An American Greek Thanksgiving

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The fact that I am American and that both myself and my husband enjoy cooking, each year it was our home that hosted a Thanksgiving dinner.

Every year the fourth Thursday of the month, Americans celebrate Thanksgiving. Thanksgiving is a holiday commemorating the harvest festival celebrated by the Pilgrims, our first settlers, in 1621. In Canada they celebrate a similar holiday the second Monday in October.   This celebration today, is an expression of gratitude. And, the traditional food is…. turkey.

We all know that Greeks love celebrations, especially those that revolve around food!   So, each year, we prepare a large dinner for our American friends here in Athens, as well as our Greek parea (circle of friends) and family.


We all gather for food…and American Football. (Nick became a fan of American football when he studied in the USA)

I remember the first year that I prepared a turkey in Greece. I ordered the bird from the butcher and was flabbergasted when I picked it up and it still had feathers and feet! I can remember how I couldn’t fit it into my oven. My Mother-in-law was snickering inside when she showed me how to snap the legs in order to roast it. By the second year, I learnt that there are wonderful fresh turkeys that I was able to get from the American Farm School. These Turkeys were more the style of those I remembered in America.

As we had to be one of the few tables on Thanksgiving that the main language spoken at the table was Greek—we had to be sure to accommodate the Greek palate as well. This is our recipe that we used that keep the American flavor, but added a little Greek flavor.

Along with the turkey and stuffing, we were sure to add side dishes that added to both cuisines—On our table you would find spanakopita, Greek salad, mashed potatoes, cranberry sauce, creamed corn, roasted potatoes with Greek herbs and feta, corn bread, olive bread, gravy sauce and cut lemon…..a mixture of the best of it all!!!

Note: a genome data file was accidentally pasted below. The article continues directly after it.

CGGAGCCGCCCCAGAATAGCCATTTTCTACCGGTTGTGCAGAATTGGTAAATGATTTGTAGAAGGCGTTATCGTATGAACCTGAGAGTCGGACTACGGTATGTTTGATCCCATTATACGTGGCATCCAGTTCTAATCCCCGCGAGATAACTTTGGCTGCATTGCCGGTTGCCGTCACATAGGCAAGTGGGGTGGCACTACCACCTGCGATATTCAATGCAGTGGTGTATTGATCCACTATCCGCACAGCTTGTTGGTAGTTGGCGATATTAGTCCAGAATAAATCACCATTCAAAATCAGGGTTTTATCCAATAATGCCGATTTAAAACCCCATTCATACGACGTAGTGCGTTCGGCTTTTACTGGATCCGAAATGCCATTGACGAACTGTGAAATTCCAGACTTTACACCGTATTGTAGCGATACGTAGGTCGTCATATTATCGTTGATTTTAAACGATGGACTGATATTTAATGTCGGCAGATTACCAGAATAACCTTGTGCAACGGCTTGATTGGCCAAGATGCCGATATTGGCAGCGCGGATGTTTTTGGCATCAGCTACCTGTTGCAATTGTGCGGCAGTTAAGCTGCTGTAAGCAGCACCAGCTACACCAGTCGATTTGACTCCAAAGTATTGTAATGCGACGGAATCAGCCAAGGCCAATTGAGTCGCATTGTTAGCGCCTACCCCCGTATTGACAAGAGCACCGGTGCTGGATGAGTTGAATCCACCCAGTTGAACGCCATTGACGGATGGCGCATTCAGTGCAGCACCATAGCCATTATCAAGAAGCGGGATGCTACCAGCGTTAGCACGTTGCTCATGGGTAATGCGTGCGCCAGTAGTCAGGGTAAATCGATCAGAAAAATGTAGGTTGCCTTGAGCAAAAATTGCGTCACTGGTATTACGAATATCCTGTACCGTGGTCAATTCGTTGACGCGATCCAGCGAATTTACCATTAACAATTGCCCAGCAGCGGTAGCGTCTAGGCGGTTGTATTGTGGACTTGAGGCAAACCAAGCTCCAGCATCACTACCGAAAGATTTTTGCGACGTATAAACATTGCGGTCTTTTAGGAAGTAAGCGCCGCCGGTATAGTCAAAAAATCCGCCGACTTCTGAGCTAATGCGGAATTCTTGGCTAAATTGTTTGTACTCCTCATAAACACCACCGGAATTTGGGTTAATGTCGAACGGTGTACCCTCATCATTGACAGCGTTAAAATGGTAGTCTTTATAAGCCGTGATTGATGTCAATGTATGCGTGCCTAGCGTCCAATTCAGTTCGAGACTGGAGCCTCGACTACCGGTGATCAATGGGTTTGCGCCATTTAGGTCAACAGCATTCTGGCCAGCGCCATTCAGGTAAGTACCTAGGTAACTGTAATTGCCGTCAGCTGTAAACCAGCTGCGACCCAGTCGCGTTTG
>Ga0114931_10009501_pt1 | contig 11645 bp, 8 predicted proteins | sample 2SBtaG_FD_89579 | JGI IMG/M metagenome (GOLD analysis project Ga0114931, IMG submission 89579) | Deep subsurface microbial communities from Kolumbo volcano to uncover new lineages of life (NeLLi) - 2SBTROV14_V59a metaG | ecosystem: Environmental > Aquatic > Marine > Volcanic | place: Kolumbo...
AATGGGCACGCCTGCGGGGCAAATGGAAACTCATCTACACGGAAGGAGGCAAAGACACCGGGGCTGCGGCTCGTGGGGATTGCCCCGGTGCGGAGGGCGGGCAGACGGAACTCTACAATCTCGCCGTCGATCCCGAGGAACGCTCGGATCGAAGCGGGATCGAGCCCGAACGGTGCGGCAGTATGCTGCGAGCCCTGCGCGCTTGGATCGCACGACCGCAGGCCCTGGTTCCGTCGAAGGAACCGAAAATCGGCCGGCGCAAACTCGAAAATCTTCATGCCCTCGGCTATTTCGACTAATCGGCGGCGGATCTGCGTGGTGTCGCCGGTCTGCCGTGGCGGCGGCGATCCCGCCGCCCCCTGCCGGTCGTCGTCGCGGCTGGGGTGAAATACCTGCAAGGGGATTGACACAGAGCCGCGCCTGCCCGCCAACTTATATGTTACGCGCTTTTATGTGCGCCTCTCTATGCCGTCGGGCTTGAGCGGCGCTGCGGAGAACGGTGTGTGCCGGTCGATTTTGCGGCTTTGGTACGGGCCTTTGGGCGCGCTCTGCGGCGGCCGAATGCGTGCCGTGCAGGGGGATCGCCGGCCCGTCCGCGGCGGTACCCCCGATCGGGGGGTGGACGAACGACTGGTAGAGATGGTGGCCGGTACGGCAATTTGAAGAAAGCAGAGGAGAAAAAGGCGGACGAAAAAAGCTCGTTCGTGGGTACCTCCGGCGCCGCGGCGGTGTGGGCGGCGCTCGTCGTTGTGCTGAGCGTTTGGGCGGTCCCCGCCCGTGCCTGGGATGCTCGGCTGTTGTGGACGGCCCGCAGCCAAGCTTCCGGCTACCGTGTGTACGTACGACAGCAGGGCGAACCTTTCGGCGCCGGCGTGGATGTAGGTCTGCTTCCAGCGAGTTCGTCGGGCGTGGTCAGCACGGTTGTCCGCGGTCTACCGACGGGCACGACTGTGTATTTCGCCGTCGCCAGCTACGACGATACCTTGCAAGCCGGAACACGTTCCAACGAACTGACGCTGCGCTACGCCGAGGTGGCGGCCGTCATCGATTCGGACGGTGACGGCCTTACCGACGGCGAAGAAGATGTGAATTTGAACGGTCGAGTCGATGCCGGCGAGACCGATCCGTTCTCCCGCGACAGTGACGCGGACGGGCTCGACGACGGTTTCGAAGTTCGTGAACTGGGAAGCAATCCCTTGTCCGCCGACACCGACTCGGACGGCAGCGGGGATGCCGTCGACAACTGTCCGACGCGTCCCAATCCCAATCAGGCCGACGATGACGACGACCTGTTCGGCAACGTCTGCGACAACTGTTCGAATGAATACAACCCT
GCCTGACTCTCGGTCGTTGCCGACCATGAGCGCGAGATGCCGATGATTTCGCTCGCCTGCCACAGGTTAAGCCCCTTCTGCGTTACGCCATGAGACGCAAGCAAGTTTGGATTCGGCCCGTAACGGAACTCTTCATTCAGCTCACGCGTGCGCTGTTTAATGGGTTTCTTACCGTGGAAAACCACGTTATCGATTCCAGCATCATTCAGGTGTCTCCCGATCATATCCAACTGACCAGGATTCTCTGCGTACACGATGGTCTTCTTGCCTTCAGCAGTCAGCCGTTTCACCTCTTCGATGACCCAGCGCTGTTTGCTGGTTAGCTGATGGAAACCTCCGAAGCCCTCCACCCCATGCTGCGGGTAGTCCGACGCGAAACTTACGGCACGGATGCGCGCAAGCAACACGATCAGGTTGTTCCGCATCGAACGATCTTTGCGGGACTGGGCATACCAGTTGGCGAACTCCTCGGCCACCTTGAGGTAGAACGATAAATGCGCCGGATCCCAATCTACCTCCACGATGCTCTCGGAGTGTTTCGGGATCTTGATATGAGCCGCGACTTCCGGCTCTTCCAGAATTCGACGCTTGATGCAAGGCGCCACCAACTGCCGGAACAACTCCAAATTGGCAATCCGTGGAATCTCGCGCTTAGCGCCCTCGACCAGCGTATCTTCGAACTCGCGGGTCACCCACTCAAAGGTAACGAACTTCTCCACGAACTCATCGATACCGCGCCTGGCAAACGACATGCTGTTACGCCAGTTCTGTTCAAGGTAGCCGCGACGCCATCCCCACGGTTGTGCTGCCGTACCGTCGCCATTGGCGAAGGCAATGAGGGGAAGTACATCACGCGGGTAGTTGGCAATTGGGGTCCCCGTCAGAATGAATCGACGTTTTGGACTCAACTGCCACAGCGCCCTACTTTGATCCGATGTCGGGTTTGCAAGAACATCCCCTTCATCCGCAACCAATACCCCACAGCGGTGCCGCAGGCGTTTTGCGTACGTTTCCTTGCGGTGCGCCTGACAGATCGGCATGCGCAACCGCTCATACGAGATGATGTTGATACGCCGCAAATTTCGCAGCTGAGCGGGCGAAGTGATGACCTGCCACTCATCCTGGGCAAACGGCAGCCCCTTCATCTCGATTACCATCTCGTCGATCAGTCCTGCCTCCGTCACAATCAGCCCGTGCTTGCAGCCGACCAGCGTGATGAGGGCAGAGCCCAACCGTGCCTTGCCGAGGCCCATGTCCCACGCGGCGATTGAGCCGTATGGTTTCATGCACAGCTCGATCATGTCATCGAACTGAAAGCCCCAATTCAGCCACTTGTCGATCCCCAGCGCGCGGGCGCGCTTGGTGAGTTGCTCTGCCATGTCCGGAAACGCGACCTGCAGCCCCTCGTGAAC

Nick and Nicky’s Thanksgiving Turkey Recipe

“A Greek and American Turkey”



  • 1 (18 pound/8-9 kilos) whole turkey
  • (Adjust all ingredients and cooking times to turkey size)
  • 2 cups kosher or sea salt
  • 1/2 cup unsalted butter, softened


2 loafs bread for stuffing (8 cups)
1 or 2 beaten eggs
2 onions diced
¼ cup dried cranberries
1/8-cup pine nuts (or roasted chestnuts)
¼ cup cut up apple
Rosemary, oregano, salt and pepper
Broth, chicken or turkey
Melted butter
Pinch of cinnamon and allspice


Glaze for Basting

Pomegranate syrup or juice
Orange juice
Touch of Red wine
Olive oil
Oregano, Pinch of Anise, Pinch of mustard powder
Melted Butter


The Night Before

1.  Remove all giblets and neck from bird

2.  Rub the turkey inside and out with the kosher salt.  Place the bird in a large stockpot, and cover with cold water.  Place in the refrigerator, and all the turkey to soak in the salt in the salt and water mixture 12 hours, or overnight.

3.  Cut stuffing bread in to 2.5 cm (1″) cubes.  Spread cubes on table o r baking pan and allow to dry at least overnight.  (If you need to speed up the process – toast in a barely warm oven until dried out).


Thanksgiving Day 

1.  Preheat oven to 350 degrees F (175 degrees C).  Thoroughly rinse the turkey, and discard the salt brine mixtures.

2.  Sauté onion in butter.

3.  Gather bread cubes into a very large bowl and toss to coat with broth, melted butter, beaten egg, sautéed onions, cranberries, nuts, apple and spices. Use enough broth, egg and butter so that bread is moist enough to stick together when gripped in hand, but not wet.  Put aside.

4.  Brush the turkey with 1/2 melted butter.  Place breast side down on a roasting rack ina shallow roasting pan.  Stuff the turkey cavity with the stuffing mix.

5.  Flip turkey over and tie up the cavity.  You an also stuff the neck.

6.  Roast uncovered approximately 4 hours in the preheated oven, until the internal temperature of the thigh reaches 180 degrees F (85 degrees C)

7.  For safe cooking and serving of turkey – please refer to a website such as the one here:

8.  Prepare glaze by mixing all glaze ingredients together to taste. During the last 1 and ½ hours of cooking baste with glaze. Do not use the same glaze on cooked turkey. For basting after cooking have a second batch to avoid any contamination.

9.  Allow the bird to stand about 30 minutes before carving.

10.  Make gravy from turkey drippings. Place fat dripping from roasted turkey pan into a aucepan and cook on top of stove. Add flour to thicken and salt and pepper to taste.





Nicolas and Nicolette Kounelis are the husband and wife team who created the blog “The Adventures of Nick and Nicky”. Read more on our About Us page!

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